Friday, July 2, 2010

July 2 at Lillian Smith Center

Just heard a rifle being fired in the woods nearby... wonder what that was all about?

I went into Clayton today to see if I could find a shipping box for the tapestry I'm to send to the Eye Dazzlers exhibit for Convergence in Albuquerque... but, no luck. It's got to be there before July 15 and here it is now, July 2 and I'm trying to get it sent. And it's 4th of July weekend, as well! Timing is not my best quality, I think. At home, in my studio, I have at least two perfect boxes... but here at the retreat... none! So this afternoon I've worked on cutting down a packing box from the local W-M--to no avail!! Oh... there were more sounds in the distance just now... pop, pop! And pop, pop, pop... so probably the sound I though was rifle fire was really a larger fireworks at some early 4th of July party.

Anyway, here's the piece that was accepted for the Eye Dazzlers exhibit--now I've just got to get it shipped and that will have to be Monday or Tuesday.
I can hardly believe I have about a week remaining here! I've been so overwhelmed with tasks that I don't yet feel I've "retreated" but hope to achieve some of that during next week. What I was working on as first priority when I got to the retreat was completing the working paper of the presentation I'll be making as part of a panel chaired by Mary Lane, for the October Textile Society of America symposium in Lincoln, Nebraska. I've been making progress on the paper for several months but had to tie it all together and get it off by July 1.

I've also been working for the past couple of weeks on weft-faced samples in anticipation of my class at Penland School of Crafts that's coming up next month. I wanted to complete a few more samplers and got those off the loom yesterday... the loom, by the way, was borrowed from my friend, Peggy McBride. She let me use it from ECHO School for the Arts; it is a 22" Harrisville--an just fine for what I wanted to do... some pick and pick and then a clasped weft sampler.

This at the left is all clasped weft, even though looks like hatching.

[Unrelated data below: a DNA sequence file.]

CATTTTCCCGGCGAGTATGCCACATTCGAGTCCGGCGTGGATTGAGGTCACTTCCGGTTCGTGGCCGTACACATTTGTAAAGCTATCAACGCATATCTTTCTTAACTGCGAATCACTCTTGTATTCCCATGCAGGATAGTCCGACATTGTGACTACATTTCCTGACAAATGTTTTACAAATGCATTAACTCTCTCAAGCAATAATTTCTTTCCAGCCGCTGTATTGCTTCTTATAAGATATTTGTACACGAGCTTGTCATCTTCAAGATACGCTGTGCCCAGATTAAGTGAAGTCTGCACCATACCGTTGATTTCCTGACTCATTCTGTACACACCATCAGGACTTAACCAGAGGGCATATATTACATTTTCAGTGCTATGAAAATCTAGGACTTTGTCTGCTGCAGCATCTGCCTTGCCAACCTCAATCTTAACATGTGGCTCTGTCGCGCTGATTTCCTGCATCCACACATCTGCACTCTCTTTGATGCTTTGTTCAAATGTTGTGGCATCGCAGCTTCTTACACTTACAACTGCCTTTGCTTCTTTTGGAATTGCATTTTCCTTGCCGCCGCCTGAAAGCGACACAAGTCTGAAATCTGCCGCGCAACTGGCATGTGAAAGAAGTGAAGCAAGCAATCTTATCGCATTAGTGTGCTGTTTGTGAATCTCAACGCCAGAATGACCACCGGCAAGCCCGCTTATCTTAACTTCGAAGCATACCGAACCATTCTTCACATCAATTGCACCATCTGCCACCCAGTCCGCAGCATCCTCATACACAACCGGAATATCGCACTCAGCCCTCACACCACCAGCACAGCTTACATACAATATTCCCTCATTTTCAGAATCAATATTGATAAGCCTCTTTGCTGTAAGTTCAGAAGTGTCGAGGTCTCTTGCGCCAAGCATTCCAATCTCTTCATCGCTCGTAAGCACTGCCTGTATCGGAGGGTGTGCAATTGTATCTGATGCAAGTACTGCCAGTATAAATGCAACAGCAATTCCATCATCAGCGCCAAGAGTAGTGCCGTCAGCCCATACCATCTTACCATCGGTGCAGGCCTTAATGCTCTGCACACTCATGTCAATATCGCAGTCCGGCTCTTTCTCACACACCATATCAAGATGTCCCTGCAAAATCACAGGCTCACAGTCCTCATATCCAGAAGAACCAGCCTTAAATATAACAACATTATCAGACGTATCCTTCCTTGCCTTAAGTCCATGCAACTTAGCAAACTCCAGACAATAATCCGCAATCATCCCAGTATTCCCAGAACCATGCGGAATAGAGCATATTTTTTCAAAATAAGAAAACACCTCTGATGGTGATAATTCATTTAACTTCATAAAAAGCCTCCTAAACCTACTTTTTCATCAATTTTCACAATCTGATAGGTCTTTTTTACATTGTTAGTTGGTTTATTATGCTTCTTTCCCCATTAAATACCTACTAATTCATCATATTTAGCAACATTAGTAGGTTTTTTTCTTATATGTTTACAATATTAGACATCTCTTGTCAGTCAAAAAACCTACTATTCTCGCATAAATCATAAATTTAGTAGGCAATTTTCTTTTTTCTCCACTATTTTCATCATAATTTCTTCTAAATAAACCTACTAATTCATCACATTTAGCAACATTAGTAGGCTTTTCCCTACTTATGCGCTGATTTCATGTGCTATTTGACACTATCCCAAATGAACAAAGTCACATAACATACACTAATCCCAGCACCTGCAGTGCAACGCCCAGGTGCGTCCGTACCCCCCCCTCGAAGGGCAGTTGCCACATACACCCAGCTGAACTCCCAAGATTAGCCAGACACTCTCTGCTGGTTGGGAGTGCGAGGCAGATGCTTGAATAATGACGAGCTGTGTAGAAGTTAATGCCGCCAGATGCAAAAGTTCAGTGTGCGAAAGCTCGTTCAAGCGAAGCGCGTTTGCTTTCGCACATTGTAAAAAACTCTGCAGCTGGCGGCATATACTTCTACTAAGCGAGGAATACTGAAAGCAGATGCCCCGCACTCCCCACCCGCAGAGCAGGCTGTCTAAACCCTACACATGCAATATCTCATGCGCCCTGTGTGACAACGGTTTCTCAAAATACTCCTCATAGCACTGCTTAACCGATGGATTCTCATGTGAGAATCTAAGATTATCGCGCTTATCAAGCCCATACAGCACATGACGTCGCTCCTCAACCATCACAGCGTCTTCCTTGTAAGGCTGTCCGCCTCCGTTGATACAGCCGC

I also was able to try out something totally unexpected following my trip to Oriole Mill in Hendersonville last Tuesday. I'm calling this "faux" rya since it's got the shaggy look of rya but is really just plain weave with a couple of picks of the false selvedge from the weaving machines at Oriole Mill alternated with a couple of picks of wool weft. It's sort of like a large chenille yarn, I guess... but longer strands. Interesting effect and I want to experiment a bit more with this.

The false selvedges are cut off as pieces are woven with a particular type of yarn insertion method... here's a detail of the selvedges being cut and moved to the bin at the side.

Amazing process!

Now, for other things at Lillian Smith Center... it was overcast this morning and for most of the day. The sun sort of came out in late afternoon but I don't think the temperature got above the high 80s. I didn't turn more than the ceiling fan on until late this afternoon... in fact, I was wearing long sleeved shirt over my t-shirt for most of the day.

The red door was quite muted this morning in the gray light...
but the light helped the intensity of color of this daylily when I photographed it.

I was looking for red, white and blue today--in anticipation of the 4th of July. Here's the best I could find in one spot together:
The subdued light this morning caused me to look up as much as down... and this pattern of leaves and limbs caught my eye:
Finally, today... the little yellow mushroom is really moving on... drying up; perhaps its purpose was fulfilled quite nicely.


  1. the red door looks very closed this morning and i've just noticed the padlock for the first time, sort of sad to see.
    your tapestry for Eye Dazzlers is beautiful, i'll enlarge and study it when i have more time. enjoy your weekend...k.

  2. I love this series of posts! When you go home, I'm going to be wondering what the red door looks like! My favorite today, though, is the view of the leaves overhead. I could see that as one of your tapestries.

  3. That piece is surely a "dazzle for the eye!" The door continues to amaze me with the changing colors and contrast.